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Facts Will Be Checked.
Your Voice Will Be Heard.

Ward: An Arizona business owner’s primer to lawsuit settlement

photo of emily ward who is discussing Arizona lawsuit settlement items
Emily Ward of Phoenix-based Fennemore.
By Emily Ward | Point of View

Trials are very costly—both in terms of expense and the emotional exhaustion that comes from the weeks of preparation and the long days spent in the courthouse. Although most clients are keenly aware that settlement avoids the financial challenges of trial, most do not fully recognize the time-and-energy-value settlements can bring for an issue to be resolved—early and completely.

I’ve been a commercial litigator for 10 years and nothing makes me happier than trying a case and winning. But going to trial is not always the right thing for a client. For starters, trials come with significant uncertainty either from a judge’s ruling on evidentiary issues or the jury’s final determination. A settlement, however, affords a client a considerable degree of control in settling the dispute.

While litigators are well versed in settlement discussions, the best settlements come from clients who are actively engaged in the process. Consider these questions when discussing settlement options with your attorney.

What are your goals?

This sounds obvious, but work with your counsel to write down, and perhaps even prioritize in a list, your goals for settling a dispute. What will make you feel like the settlement was successful? Be honest and realistic with yourself. This will help inform both you and your counsel about what you need for a positive outcome.

Is there information you are missing from the other side?

Frequently, settlement discussions begin after the close of discovery because, by then, lawyers and their clients feel like both sides have “shown their cards.”

However, discovery can be quite expensive, so more often, clients are looking to settle a dispute early. Consider if there is information you need from the opposing side before any settlement discussion would be productive. For example, if the opposing side is demanding money, remind the opposing side that they should give you whatever information you need before you can be willing to pay.

What are the opposing party’s goals?

Carefully consider whether the dispute is driven primarily by money or by emotion. Examine with counsel whether there are non-monetary overtures you can make that might decrease the monetary exposure. For example, would an apology combined with an offer of judgment, which concedes liability publicly and agrees to modest damages resolve the case? Along that same vein, does the opposing side just want this dispute to show others they are serious about exercising their contractual rights, but may agree to a walk-away settlement conditioned on strict confidentiality?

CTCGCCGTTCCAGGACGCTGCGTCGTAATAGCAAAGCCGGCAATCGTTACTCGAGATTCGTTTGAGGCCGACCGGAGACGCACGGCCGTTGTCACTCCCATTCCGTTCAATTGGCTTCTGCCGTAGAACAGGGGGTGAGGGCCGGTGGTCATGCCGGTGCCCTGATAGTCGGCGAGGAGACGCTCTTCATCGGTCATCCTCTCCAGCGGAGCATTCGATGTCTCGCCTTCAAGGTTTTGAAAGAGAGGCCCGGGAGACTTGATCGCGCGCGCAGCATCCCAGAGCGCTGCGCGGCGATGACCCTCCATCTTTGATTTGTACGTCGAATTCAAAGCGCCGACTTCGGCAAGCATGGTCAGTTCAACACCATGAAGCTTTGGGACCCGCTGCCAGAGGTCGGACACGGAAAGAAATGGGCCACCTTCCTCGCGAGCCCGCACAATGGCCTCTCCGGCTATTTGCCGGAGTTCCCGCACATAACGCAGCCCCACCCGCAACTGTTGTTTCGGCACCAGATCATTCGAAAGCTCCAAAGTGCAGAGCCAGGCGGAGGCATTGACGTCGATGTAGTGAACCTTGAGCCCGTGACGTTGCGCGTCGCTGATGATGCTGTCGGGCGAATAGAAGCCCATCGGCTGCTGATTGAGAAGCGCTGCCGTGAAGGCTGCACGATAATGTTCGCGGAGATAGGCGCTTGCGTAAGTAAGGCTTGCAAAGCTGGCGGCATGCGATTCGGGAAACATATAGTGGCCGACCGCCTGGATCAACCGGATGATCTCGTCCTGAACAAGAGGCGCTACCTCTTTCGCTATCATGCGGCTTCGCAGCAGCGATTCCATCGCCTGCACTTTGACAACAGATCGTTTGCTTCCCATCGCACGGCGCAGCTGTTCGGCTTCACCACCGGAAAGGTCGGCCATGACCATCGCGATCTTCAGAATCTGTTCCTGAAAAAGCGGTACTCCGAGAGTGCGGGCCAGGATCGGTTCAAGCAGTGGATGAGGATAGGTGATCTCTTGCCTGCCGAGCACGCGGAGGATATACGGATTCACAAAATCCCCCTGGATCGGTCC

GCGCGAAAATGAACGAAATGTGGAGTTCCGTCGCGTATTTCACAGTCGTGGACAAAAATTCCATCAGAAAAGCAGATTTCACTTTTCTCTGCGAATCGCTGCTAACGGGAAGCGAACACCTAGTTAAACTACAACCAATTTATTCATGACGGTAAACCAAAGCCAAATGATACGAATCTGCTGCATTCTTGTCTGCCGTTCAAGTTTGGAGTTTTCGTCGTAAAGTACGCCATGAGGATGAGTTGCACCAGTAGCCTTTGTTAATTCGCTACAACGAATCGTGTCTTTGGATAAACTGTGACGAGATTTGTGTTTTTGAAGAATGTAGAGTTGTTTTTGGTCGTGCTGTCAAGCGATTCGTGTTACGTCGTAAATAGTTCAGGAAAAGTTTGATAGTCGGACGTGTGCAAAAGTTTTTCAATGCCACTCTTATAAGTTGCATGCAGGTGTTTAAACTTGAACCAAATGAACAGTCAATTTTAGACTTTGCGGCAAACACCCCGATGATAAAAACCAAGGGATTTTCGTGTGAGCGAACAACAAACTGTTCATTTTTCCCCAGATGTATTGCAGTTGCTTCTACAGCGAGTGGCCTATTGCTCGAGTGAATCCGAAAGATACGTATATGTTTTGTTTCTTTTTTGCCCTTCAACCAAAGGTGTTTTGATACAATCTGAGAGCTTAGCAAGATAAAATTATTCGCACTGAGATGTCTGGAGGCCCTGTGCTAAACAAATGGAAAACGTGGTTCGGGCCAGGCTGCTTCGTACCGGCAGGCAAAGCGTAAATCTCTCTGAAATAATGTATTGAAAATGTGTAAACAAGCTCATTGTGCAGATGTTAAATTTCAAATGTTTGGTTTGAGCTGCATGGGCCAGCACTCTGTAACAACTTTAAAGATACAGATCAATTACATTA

What are the holes in your own case?

Your counsel should be very familiar with any legal or factual issues that may be problematic for your side. Make them tell you the weaknesses— directly and candidly. Those issues will be present during a trial or arbitration if you do not settle beforehand, so it is critical you understand and appreciate them during any settlement negotiation. If you are in a formal mediation with a mediator, that is an excellent time to also solicit your side’s strengths and weaknesses from the third party neutral mediator.

What are opposing lawyers really like?

It is rare, if ever, that an entire case has settled on email or letter correspondence alone. Encourage your counsel to affirmatively reach out to the other side to discuss the issues, even informally.

Lawyers can be vitriolic behind a keyboard, but it is hard to be ruthless when you are actually biting a sandwich. And contrary to popular belief, lawyers being amicable with each other actively resolves disputes — quicker and cheaper. If the opposing attorney is a jerk, it only makes you want to dig your heels in further.

Editor’s note: Emily Ward litigates high-stakes cases for Fennemore plaintiffs and defendants in federal and state courts across the country.

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